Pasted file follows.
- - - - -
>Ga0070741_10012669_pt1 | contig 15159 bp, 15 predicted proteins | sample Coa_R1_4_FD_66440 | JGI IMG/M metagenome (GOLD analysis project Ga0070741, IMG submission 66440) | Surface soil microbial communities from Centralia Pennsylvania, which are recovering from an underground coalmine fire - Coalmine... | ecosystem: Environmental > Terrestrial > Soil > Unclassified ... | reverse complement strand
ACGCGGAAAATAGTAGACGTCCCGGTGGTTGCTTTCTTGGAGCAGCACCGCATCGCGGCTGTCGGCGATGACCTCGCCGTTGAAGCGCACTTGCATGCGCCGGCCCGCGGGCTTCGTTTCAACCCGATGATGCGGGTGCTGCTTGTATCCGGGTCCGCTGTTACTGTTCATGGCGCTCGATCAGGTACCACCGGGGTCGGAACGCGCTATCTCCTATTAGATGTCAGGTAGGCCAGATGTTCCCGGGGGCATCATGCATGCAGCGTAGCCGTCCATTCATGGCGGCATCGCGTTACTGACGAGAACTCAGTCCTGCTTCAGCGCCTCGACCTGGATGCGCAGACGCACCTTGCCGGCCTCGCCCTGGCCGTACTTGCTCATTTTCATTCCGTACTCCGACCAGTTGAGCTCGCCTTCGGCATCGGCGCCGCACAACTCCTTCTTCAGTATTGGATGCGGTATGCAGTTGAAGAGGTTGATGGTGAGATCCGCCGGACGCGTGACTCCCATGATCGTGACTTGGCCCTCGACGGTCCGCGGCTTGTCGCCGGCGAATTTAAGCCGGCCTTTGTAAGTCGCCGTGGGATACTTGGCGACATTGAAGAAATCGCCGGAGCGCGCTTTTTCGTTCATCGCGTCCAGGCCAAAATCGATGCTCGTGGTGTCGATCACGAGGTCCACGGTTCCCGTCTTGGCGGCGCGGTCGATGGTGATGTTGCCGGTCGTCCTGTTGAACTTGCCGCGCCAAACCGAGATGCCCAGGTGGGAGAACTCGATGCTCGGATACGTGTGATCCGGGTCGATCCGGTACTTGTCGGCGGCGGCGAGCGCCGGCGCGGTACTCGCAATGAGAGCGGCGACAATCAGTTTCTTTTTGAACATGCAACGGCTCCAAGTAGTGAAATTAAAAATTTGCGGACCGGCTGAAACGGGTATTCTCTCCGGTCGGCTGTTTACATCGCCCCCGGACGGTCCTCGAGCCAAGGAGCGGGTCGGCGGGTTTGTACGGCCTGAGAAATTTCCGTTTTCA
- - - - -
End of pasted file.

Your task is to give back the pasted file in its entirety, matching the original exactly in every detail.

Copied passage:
>Ga0070741_10012669_pt1 | contig 15159 bp, 15 predicted proteins | sample Coa_R1_4_FD_66440 | JGI IMG/M metagenome (GOLD analysis project Ga0070741, IMG submission 66440) | Surface soil microbial communities from Centralia Pennsylvania, which are recovering from an underground coalmine fire - Coalmine... | ecosystem: Environmental > Terrestrial > Soil > Unclassified ... | reverse complement strand
ACGCGGAAAATAGTAGACGTCCCGGTGGTTGCTTTCTTGGAGCAGCACCGCATCGCGGCTGTCGGCGATGACCTCGCCGTTGAAGCGCACTTGCATGCGCCGGCCCGCGGGCTTCGTTTCAACCCGATGATGCGGGTGCTGCTTGTATCCGGGTCCGCTGTTACTGTTCATGGCGCTCGATCAGGTACCACCGGGGTCGGAACGCGCTATCTCCTATTAGATGTCAGGTAGGCCAGATGTTCCCGGGGGCATCATGCATGCAGCGTAGCCGTCCATTCATGGCGGCATCGCGTTACTGACGAGAACTCAGTCCTGCTTCAGCGCCTCGACCTGGATGCGCAGACGCACCTTGCCGGCCTCGCCCTGGCCGTACTTGCTCATTTTCATTCCGTACTCCGACCAGTTGAGCTCGCCTTCGGCATCGGCGCCGCACAACTCCTTCTTCAGTATTGGATGCGGTATGCAGTTGAAGAGGTTGATGGTGAGATCCGCCGGACGCGTGACTCCCATGATCGTGACTTGGCCCTCGACGGTCCGCGGCTTGTCGCCGGCGAATTTAAGCCGGCCTTTGTAAGTCGCCGTGGGATACTTGGCGACATTGAAGAAATCGCCGGAGCGCGCTTTTTCGTTCATCGCGTCCAGGCCAAAATCGATGCTCGTGGTGTCGATCACGAGGTCCACGGTTCCCGTCTTGGCGGCGCGGTCGATGGTGATGTTGCCGGTCGTCCTGTTGAACTTGCCGCGCCAAACCGAGATGCCCAGGTGGGAGAACTCGATGCTCGGATACGTGTGATCCGGGTCGATCCGGTACTTGTCGGCGGCGGCGAGCGCCGGCGCGGTACTCGCAATGAGAGCGGCGACAATCAGTTTCTTTTTGAACATGCAACGGCTCCAAGTAGTGAAATTAAAAATTTGCGGACCGGCTGAAACGGGTATTCTCTCCGGTCGGCTGTTTACATCGCCCCCGGACGGTCCTCGAGCCAAGGAGCGGGTCGGCGGGTTTGTACGGCCTGAGAAATTTCCGTTTTCA